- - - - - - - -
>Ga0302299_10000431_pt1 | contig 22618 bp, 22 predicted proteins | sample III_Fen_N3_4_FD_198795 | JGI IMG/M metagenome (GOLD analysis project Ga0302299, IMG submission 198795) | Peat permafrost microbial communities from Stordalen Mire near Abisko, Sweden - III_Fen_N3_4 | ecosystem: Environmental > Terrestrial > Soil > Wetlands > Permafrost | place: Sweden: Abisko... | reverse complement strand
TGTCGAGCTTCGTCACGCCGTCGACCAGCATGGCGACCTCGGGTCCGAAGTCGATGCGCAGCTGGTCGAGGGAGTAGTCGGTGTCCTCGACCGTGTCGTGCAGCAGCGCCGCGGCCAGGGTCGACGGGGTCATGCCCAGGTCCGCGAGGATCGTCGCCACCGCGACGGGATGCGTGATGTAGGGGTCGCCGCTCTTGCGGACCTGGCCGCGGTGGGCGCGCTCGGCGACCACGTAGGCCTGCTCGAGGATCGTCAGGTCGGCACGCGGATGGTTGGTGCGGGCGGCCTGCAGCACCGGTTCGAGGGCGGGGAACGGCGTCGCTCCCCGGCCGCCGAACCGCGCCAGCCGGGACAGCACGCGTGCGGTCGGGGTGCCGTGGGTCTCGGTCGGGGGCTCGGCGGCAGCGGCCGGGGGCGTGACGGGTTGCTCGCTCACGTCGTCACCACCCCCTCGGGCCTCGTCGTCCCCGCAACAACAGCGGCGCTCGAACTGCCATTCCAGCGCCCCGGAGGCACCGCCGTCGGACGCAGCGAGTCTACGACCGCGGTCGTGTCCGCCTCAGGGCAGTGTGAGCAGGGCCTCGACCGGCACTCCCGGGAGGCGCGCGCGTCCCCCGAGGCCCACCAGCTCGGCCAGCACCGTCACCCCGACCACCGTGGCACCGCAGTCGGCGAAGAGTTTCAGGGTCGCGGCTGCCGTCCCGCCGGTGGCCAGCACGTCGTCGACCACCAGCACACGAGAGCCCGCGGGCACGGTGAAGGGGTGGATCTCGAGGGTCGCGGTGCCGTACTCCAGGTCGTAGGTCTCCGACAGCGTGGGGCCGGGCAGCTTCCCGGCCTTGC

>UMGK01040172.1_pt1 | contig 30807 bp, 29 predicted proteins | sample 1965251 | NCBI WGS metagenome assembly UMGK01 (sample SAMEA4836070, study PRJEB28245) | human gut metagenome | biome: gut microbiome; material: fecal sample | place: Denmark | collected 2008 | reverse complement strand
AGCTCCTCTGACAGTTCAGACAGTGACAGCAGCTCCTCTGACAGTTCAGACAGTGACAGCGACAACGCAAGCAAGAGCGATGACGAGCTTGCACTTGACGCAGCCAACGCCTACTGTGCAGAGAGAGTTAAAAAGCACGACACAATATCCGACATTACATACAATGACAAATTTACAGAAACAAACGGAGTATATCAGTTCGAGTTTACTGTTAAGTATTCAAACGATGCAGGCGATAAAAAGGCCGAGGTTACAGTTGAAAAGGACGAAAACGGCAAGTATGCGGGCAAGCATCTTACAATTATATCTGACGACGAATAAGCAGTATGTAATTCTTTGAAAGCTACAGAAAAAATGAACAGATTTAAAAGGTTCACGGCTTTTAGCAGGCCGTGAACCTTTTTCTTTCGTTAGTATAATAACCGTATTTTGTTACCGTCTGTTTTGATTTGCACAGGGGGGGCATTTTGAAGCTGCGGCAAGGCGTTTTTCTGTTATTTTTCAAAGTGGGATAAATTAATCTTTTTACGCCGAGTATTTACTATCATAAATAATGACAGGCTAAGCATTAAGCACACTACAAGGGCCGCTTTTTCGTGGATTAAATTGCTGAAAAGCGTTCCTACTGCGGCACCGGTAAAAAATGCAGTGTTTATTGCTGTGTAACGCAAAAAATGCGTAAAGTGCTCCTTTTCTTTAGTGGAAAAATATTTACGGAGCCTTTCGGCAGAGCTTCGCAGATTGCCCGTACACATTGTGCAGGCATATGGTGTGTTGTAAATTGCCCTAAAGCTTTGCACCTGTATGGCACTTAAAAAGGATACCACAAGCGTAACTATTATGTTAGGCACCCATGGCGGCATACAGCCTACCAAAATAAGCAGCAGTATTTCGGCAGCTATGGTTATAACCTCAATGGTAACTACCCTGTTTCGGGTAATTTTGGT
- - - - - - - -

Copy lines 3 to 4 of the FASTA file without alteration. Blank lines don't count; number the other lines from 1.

>UMGK01040172.1_pt1 | contig 30807 bp, 29 predicted proteins | sample 1965251 | NCBI WGS metagenome assembly UMGK01 (sample SAMEA4836070, study PRJEB28245) | human gut metagenome | biome: gut microbiome; material: fecal sample | place: Denmark | collected 2008 | reverse complement strand
AGCTCCTCTGACAGTTCAGACAGTGACAGCAGCTCCTCTGACAGTTCAGACAGTGACAGCGACAACGCAAGCAAGAGCGATGACGAGCTTGCACTTGACGCAGCCAACGCCTACTGTGCAGAGAGAGTTAAAAAGCACGACACAATATCCGACATTACATACAATGACAAATTTACAGAAACAAACGGAGTATATCAGTTCGAGTTTACTGTTAAGTATTCAAACGATGCAGGCGATAAAAAGGCCGAGGTTACAGTTGAAAAGGACGAAAACGGCAAGTATGCGGGCAAGCATCTTACAATTATATCTGACGACGAATAAGCAGTATGTAATTCTTTGAAAGCTACAGAAAAAATGAACAGATTTAAAAGGTTCACGGCTTTTAGCAGGCCGTGAACCTTTTTCTTTCGTTAGTATAATAACCGTATTTTGTTACCGTCTGTTTTGATTTGCACAGGGGGGGCATTTTGAAGCTGCGGCAAGGCGTTTTTCTGTTATTTTTCAAAGTGGGATAAATTAATCTTTTTACGCCGAGTATTTACTATCATAAATAATGACAGGCTAAGCATTAAGCACACTACAAGGGCCGCTTTTTCGTGGATTAAATTGCTGAAAAGCGTTCCTACTGCGGCACCGGTAAAAAATGCAGTGTTTATTGCTGTGTAACGCAAAAAATGCGTAAAGTGCTCCTTTTCTTTAGTGGAAAAATATTTACGGAGCCTTTCGGCAGAGCTTCGCAGATTGCCCGTACACATTGTGCAGGCATATGGTGTGTTGTAAATTGCCCTAAAGCTTTGCACCTGTATGGCACTTAAAAAGGATACCACAAGCGTAACTATTATGTTAGGCACCCATGGCGGCATACAGCCTACCAAAATAAGCAGCAGTATTTCGGCAGCTATGGTTATAACCTCAATGGTAACTACCCTGTTTCGGGTAATTTTGGT